There are a few different ways to make these diagonal quilt blocks…but by far my favorite method is this tube method below. These are fairly easy blocks to make, but I wouldn’t recommend this quilt to a brand new quilter as there are tons of bias (stretchy) edges to deal with. Read through the tutorial before you cut all your strips so you know what you’re in for!
I’m going to take you through making one “tube”, which yields 6 blocks. At the end of this tutorial you’ll find a chart with sizes, and the amount of strips you’ll need for each. Use a 1/4″ seam allowance for steps below.
1. Start with 6 strips 2 1/2″ x the width of the fabric (jelly roll strips work awesome in this quilt!).
2. Sew the strips into two sets of 3 strips each. Press seams OPEN!
3. Place the strip sets right sides together, matching the outer edges. Sew the strip sets together along both edges (top and bottom in the photo below) creating an enclosed tube.
Below you can see the stitches along the top and the bottom (next time I won’t use such a light bottom fabric…sorry!).
4. Now you’ll need a large square ruler with a 45 degree line. I’m using my 9 1/2″ square ruler from this pack, but any large square ruler will work as long as it has a 45 degree line from corner to corner and it’s bigger than your tube.
5. Quick note: I’m right handed, so if you are left handed, start cutting from the left edge of the strip set instead of the right like I do below. :)
Align the 45 degree line on your ruler on the bottom stitch line of stitches. Make sure it’s lined up with the stitches along the whole length of the ruler.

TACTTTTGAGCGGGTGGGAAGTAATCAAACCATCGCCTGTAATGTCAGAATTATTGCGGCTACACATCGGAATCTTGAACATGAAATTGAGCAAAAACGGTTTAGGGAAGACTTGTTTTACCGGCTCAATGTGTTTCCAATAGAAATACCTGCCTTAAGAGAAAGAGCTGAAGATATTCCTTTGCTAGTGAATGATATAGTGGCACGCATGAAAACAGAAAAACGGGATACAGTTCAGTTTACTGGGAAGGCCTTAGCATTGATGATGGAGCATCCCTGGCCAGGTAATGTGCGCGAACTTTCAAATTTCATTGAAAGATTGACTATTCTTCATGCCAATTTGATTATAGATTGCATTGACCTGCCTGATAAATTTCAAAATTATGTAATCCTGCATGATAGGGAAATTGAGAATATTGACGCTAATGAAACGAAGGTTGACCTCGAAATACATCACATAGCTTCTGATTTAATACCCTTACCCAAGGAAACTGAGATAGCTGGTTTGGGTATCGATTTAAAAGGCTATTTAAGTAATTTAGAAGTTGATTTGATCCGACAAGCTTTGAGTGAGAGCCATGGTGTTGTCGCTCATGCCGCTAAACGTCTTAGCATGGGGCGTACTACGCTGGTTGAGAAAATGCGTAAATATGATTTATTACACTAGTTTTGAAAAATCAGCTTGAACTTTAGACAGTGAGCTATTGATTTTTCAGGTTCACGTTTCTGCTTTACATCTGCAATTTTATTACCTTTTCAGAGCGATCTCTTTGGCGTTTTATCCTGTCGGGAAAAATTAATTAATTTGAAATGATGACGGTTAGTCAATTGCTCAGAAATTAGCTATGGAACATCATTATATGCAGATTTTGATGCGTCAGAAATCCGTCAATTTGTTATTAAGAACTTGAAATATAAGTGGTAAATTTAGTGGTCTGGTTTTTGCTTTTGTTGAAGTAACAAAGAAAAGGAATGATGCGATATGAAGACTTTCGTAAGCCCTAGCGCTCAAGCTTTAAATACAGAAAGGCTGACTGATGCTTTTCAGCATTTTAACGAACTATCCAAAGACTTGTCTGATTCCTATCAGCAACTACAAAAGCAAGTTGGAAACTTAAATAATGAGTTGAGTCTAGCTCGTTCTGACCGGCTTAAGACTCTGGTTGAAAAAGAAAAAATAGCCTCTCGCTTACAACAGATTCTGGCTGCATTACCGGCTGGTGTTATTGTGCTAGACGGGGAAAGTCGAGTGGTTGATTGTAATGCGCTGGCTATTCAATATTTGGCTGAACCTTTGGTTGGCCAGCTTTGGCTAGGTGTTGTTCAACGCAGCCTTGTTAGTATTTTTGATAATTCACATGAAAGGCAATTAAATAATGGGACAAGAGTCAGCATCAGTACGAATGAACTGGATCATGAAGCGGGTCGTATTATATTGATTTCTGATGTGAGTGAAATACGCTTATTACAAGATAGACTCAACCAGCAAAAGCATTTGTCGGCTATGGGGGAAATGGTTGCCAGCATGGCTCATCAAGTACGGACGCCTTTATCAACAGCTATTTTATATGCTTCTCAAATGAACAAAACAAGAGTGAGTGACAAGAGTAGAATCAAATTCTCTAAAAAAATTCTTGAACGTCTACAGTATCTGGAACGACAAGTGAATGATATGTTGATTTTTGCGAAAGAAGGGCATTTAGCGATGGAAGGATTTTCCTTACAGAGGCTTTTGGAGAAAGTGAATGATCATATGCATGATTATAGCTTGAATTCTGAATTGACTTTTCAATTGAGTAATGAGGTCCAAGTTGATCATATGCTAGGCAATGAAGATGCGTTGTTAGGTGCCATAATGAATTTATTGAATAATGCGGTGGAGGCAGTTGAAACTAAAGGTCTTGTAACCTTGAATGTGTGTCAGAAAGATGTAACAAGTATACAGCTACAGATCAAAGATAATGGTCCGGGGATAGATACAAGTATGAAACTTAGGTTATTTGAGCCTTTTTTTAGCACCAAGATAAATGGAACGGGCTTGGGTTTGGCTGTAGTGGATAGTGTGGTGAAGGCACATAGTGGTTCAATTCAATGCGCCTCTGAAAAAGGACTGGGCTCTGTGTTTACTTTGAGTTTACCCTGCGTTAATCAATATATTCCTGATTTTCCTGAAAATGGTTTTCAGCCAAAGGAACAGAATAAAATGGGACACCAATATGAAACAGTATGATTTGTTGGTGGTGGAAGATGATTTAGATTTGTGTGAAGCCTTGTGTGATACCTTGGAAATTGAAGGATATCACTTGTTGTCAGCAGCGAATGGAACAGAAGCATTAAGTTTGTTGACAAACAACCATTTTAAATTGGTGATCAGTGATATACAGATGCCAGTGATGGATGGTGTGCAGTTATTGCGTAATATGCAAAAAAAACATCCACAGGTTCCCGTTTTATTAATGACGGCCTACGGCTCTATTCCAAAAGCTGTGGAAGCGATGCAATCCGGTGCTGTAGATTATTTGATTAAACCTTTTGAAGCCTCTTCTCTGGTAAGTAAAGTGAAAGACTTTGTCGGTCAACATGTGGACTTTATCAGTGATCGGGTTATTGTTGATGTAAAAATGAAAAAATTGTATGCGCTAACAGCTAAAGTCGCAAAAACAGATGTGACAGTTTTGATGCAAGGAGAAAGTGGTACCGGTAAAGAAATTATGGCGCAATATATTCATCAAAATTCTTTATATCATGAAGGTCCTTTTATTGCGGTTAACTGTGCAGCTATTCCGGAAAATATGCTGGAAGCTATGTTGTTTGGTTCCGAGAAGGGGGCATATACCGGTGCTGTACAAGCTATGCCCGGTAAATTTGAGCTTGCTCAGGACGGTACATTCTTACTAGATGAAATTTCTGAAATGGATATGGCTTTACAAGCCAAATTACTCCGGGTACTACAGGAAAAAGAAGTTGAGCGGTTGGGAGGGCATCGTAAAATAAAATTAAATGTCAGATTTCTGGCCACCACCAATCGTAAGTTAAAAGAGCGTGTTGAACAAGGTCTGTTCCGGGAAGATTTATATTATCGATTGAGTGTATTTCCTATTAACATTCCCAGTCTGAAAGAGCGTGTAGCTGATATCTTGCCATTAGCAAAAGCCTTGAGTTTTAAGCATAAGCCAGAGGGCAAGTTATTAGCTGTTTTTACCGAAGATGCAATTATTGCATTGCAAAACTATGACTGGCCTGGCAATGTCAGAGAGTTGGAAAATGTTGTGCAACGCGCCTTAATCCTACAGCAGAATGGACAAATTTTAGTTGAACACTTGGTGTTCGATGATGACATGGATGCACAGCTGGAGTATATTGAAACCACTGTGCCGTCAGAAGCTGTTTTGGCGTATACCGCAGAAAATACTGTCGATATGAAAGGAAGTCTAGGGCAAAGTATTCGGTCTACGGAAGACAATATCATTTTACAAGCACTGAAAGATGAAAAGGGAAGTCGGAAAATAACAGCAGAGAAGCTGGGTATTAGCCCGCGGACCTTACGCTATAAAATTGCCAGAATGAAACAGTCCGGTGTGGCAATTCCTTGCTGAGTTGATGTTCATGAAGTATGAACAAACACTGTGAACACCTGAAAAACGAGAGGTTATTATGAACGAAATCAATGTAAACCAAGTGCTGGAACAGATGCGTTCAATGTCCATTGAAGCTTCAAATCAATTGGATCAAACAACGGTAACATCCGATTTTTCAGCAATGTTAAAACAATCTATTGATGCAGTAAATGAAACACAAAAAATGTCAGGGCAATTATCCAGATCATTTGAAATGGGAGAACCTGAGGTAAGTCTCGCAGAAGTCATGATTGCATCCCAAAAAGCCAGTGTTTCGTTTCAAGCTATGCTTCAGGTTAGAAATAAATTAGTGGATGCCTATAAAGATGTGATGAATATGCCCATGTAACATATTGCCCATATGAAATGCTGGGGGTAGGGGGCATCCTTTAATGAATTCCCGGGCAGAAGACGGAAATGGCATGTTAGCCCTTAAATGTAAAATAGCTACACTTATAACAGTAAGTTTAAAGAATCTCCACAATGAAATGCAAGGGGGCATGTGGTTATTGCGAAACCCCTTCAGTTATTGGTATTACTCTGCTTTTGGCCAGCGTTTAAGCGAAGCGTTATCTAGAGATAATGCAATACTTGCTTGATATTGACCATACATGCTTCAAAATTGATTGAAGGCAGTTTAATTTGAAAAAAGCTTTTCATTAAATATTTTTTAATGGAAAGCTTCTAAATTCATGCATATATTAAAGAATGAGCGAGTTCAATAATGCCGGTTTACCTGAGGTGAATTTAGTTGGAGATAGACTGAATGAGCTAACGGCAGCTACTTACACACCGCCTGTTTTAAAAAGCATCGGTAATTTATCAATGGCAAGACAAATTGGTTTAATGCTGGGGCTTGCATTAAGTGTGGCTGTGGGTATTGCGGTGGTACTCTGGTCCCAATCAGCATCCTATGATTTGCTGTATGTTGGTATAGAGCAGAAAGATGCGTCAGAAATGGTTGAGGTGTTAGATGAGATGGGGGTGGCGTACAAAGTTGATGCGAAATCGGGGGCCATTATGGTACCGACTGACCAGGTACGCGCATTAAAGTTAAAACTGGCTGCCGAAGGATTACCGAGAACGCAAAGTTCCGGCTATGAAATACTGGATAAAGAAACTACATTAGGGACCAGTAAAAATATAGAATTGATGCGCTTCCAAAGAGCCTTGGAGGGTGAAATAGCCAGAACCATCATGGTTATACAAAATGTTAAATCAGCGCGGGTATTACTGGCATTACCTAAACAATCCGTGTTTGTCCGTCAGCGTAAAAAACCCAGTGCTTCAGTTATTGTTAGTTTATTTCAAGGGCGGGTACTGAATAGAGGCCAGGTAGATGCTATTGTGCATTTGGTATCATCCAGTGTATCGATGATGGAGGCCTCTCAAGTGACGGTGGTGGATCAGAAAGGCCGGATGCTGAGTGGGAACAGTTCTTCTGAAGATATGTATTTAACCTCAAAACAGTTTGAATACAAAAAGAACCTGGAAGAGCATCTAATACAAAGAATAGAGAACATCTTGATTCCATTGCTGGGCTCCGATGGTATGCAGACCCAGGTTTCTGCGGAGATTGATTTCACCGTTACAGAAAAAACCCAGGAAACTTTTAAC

Cut along the right edge of the ruler as shown.
6. Move the ruler up to the top row of stitches, again lining up the 45 degree mark with the line of stitches, and the corner on the cut edge as shown.
Cut along the ruler edge to make your first block.
7. Move the ruler back down to the bottom row of stitches, line everything up making sure the corner of the ruler is on the cut edge, and make another cut.
8. Continue lining the ruler up on the bottom and top, and making cuts until you’ve cut up the whole strip tube.
Each strip tube yields 6 triangles (blocks).
9. Gently open up the triangles, and press the center seams to the side or open. The edges are cut on the bias grain and are very very stretchy…so handle them gently and don’t pull or push them with your iron. This tip is fabulous for getting these blocks extra flat without stretching them.
Each block measures 8 1/4″ square. Actually mine were all just under 8 1/4″…but close enough.
10. Repeat the steps above to make all of your blocks, and layout your blocks as desired. To sew the blocks together, place them right sides together and pin where the seams meet (or just hold the fabric in place like I do) and sew. Again, be gentle with the bias edges!
The points meet up without too much fuss if you cut them all correctly.
Once it’s sewn into the quilt you can hardly tell some of the seams don’t match up perfectly (some of mine were way off)! Don’t sweat it too much.
After you are done making this quilt top I highly recommend stay stitching (normal stitches/stitch length is fine) around the edges to prevent them from stretching during finishing. I always add stay stitching to every quilt top!
|Size*:||Baby||Crib||Small Throw||Large Throw||Twin|
|38 1/2″ x 46 1/2″||46 1/2″ x 54 1/2″||54 1/2″ x 69 1/2″||62″ x 77 1/2″||69 1/2″ x 85|
|Number of Blocks:||30||42||63||80||99|
|Blocks Across x Down:||5 x 6||6 x 7||7 x 9||8 x 10||9 x 11|
2 1/2″ strips needed:
|Tubes to make (6 blocks each):||5||7||11||14||17|
*This is assuming a finished block size of 7 3/4″…they may be a bit smaller than that. Also I didn’t include queen and king sizes because honestly I don’t recommend making this in anything bigger than a twin because of the stretchy edges and lots of seams to match. Also you’ll die of boredom making all the strip set tubes.
I found a great video by MSQC showing this tube method here (after I’d written this tutorial…ugh). It helps to see it in action, and they add white in their version so you can make it with one jelly roll!
Put any questions in the comments and I’ll try to answer them there. Happy quilting!